Of course, Marion’s employment of the parables will elicit the familiar objection that he is guilty after all of doing theology rather than phenomenology, but this is fine, if one thinks, as Graves does, that the ideal of philosophical rigor guiding such an objection, one that had previously led Marion to insist upon the distinction between revelation (as possibility) and Revelation (as actual), is not worth preserving. The question Marion asks in light of the mystery put forth by the parable is a good one: why do some of those who encounter these words of Christ recognize him to be the Son of God, while others do not? Notice that the problem of revelation here is not only linguistic—the problem is not whether one knows (or how one knows that one knows) that the Bible is indeed the word of God. The problem, therefore, is not limited simply to those who encounter the parables in the context of what Ricœur says is considered to be a sacred text by believers. For the problem was already salient for those said to have been directly contemporaneous to Christ. While the problem of revelation is perhaps further complicated by textual mediation, this later complication is only derivative of the more primary problem, one which confronted those who encountered Christ face to face just as much as it does anyone today. If Graves opens his study by recounting the eighteenth- and nineteenth-century critiques of revelation, here it is fitting to mention two figures who sought to defend it: Hamann and Kierkegaard. For Hamann and Kierkegaard, when read in the spirit of Christ, Scripture will address one as the word of God, and the inspired status of its meaning, which is otherwise veiled, becomes accessible. If one fails to do so, no revelation takes place. How, then, does one know it is God speaking in and through the text? Ultimately, it is not possible to demonstrate this to others, nor to deduce it by discursive reason, historical evidence, or any other such public criterion. This is because, even in the case of a revelation that would appear to be mediated linguistically, it is the Word who speaks. This was Henry’s point, and I think it is an unavoidable one, no matter how long a hermeneutic route Ricœur or others first travel in order to finally work up to it. Although it causes philosophical offense, radical phenomenology, I think, is right to insist that revelation always requires a salto mortale.6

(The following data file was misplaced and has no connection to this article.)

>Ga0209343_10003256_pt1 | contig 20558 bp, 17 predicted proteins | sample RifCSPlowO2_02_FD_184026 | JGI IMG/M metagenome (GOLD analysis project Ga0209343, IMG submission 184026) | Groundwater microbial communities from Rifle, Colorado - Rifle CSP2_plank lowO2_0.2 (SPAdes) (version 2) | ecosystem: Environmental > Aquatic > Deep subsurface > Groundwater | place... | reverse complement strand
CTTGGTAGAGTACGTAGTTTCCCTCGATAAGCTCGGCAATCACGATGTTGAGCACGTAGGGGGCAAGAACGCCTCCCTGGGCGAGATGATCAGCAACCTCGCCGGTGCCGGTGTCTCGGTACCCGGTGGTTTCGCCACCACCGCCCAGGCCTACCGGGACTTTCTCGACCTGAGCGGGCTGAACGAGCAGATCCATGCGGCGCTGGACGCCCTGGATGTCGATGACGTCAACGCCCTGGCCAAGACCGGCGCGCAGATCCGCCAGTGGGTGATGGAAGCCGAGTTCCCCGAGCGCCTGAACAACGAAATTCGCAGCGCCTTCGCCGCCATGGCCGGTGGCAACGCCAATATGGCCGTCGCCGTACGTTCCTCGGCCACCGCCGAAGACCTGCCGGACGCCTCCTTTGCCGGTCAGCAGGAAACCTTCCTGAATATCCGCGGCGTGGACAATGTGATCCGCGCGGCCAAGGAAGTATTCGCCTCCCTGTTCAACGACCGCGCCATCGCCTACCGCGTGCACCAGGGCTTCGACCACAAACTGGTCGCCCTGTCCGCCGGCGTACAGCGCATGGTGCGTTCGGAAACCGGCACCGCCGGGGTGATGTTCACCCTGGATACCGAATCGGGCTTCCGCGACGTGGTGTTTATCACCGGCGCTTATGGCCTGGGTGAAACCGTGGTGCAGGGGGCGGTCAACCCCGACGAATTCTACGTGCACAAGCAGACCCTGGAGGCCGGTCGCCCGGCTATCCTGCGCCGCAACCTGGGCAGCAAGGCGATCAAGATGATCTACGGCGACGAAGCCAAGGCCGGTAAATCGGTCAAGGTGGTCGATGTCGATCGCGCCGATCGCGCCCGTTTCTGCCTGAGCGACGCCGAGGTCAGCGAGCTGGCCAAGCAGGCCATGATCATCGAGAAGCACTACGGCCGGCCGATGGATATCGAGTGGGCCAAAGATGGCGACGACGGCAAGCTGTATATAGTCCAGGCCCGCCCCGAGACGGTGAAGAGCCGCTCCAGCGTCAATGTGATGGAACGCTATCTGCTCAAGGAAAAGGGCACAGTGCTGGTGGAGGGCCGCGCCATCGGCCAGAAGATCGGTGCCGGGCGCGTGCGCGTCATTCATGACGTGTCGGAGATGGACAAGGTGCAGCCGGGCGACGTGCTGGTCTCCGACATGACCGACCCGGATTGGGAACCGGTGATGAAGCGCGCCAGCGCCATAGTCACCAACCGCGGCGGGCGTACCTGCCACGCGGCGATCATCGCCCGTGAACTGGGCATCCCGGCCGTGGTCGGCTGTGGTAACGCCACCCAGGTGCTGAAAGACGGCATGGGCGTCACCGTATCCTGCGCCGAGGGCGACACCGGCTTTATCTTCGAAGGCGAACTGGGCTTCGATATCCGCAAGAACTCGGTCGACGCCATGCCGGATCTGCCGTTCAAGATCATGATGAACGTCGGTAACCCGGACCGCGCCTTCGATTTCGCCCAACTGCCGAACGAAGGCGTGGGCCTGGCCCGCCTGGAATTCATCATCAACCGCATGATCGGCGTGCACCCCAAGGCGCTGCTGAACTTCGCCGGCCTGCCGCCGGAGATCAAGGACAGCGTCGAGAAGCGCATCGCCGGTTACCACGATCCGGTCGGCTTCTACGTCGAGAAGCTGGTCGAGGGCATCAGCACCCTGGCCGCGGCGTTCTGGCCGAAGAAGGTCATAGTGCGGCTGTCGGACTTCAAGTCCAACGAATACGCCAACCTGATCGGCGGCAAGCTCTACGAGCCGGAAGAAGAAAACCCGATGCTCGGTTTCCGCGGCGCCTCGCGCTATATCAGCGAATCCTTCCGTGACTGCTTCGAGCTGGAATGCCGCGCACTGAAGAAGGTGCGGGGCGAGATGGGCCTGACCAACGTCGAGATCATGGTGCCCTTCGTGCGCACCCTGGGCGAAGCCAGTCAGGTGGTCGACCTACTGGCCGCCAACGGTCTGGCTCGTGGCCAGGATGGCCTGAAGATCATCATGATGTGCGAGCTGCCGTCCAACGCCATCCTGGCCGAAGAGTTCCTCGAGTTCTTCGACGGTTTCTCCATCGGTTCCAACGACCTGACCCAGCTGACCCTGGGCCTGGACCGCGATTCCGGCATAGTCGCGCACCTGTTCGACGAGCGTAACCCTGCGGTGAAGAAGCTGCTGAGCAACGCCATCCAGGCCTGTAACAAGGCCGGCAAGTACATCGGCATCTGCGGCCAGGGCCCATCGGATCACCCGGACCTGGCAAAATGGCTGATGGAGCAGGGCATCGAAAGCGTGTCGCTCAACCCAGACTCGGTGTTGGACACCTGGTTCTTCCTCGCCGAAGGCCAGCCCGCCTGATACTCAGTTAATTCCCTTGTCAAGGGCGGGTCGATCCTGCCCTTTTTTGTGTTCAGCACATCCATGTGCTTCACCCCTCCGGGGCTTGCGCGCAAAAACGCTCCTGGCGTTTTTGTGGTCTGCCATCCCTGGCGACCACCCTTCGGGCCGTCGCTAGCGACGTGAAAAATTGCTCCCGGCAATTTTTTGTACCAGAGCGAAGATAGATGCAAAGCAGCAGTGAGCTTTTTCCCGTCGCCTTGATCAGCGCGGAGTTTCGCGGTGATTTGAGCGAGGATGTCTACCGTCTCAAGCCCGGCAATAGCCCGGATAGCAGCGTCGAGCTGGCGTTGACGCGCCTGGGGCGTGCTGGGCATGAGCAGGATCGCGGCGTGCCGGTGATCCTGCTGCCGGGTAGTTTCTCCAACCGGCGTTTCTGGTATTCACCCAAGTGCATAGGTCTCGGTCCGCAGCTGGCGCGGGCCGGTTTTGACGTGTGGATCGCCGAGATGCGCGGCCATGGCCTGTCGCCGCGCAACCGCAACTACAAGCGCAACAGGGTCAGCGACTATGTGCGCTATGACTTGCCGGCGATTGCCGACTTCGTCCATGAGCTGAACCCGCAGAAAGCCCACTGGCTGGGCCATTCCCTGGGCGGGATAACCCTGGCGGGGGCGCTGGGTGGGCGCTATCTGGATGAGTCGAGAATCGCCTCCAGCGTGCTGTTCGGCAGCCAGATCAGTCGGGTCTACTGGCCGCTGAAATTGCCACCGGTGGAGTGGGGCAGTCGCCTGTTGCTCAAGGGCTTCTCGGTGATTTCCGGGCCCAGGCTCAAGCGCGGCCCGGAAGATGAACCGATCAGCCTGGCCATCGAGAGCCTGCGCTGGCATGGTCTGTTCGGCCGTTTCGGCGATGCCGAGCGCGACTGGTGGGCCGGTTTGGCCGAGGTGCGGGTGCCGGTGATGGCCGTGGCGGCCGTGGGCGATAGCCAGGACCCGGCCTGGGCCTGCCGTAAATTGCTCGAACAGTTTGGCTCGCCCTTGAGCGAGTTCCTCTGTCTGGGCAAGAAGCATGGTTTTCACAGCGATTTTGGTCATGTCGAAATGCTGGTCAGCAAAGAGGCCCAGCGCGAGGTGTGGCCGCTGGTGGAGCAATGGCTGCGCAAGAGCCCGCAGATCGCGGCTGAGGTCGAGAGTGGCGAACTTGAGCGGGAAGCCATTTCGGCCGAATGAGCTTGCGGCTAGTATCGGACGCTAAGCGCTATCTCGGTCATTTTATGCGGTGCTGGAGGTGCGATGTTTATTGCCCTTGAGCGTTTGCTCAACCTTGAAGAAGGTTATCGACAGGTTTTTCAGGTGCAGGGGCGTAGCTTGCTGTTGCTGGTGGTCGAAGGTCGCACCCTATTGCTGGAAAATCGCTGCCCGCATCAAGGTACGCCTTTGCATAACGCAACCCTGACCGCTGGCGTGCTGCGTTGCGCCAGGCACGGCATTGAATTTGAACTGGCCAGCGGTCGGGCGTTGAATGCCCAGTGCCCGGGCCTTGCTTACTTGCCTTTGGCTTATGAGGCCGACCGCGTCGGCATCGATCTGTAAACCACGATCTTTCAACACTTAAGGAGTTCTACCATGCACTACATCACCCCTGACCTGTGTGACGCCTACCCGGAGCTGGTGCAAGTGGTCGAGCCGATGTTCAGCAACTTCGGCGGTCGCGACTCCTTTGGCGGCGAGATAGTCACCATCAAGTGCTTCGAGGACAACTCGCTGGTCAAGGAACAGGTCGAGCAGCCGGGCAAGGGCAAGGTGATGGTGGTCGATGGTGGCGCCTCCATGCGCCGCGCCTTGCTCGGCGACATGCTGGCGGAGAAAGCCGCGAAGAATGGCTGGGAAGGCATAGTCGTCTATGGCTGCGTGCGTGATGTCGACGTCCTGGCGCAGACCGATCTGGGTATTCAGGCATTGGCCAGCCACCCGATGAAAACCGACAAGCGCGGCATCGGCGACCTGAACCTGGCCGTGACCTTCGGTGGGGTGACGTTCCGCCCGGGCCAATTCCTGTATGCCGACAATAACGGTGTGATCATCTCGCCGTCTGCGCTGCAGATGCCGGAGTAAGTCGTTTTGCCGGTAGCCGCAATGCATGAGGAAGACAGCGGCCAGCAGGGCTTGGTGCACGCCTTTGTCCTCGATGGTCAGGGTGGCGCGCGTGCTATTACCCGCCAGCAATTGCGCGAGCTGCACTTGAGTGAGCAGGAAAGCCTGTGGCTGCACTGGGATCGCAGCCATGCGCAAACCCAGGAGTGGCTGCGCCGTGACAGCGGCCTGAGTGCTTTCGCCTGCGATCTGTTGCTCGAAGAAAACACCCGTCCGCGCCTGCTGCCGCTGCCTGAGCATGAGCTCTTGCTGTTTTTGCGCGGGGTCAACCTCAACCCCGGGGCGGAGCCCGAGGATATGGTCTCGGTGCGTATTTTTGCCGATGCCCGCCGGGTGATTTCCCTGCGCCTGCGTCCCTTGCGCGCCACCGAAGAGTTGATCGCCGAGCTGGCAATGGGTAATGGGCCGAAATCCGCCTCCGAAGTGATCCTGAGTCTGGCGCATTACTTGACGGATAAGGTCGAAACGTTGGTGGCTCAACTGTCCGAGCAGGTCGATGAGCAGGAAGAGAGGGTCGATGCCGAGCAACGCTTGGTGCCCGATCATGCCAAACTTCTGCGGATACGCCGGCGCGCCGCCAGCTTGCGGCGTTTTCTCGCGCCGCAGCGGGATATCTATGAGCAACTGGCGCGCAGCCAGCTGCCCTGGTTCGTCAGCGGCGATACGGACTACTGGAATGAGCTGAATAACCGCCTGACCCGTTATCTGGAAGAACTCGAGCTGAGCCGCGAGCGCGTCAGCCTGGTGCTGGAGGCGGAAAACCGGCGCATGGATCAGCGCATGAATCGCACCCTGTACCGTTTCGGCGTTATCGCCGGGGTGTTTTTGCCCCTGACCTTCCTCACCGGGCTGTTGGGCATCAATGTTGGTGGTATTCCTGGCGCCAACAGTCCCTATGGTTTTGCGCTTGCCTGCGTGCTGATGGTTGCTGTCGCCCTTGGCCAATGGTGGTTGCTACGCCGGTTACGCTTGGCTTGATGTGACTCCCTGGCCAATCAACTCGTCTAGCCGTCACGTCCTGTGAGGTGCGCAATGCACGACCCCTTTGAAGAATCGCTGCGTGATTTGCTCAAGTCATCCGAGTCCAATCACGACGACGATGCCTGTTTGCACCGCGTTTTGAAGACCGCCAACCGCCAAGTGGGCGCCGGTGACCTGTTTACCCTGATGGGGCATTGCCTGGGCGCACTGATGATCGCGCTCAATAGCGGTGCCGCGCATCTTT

1 One should also mention the recent publication of another text in this same vein, Joseph Rivera’s Phenomenology and the Horizon of Experience: Spiritual Themes in Henry, Marion, and Lacoste (London: Routledge, 2022).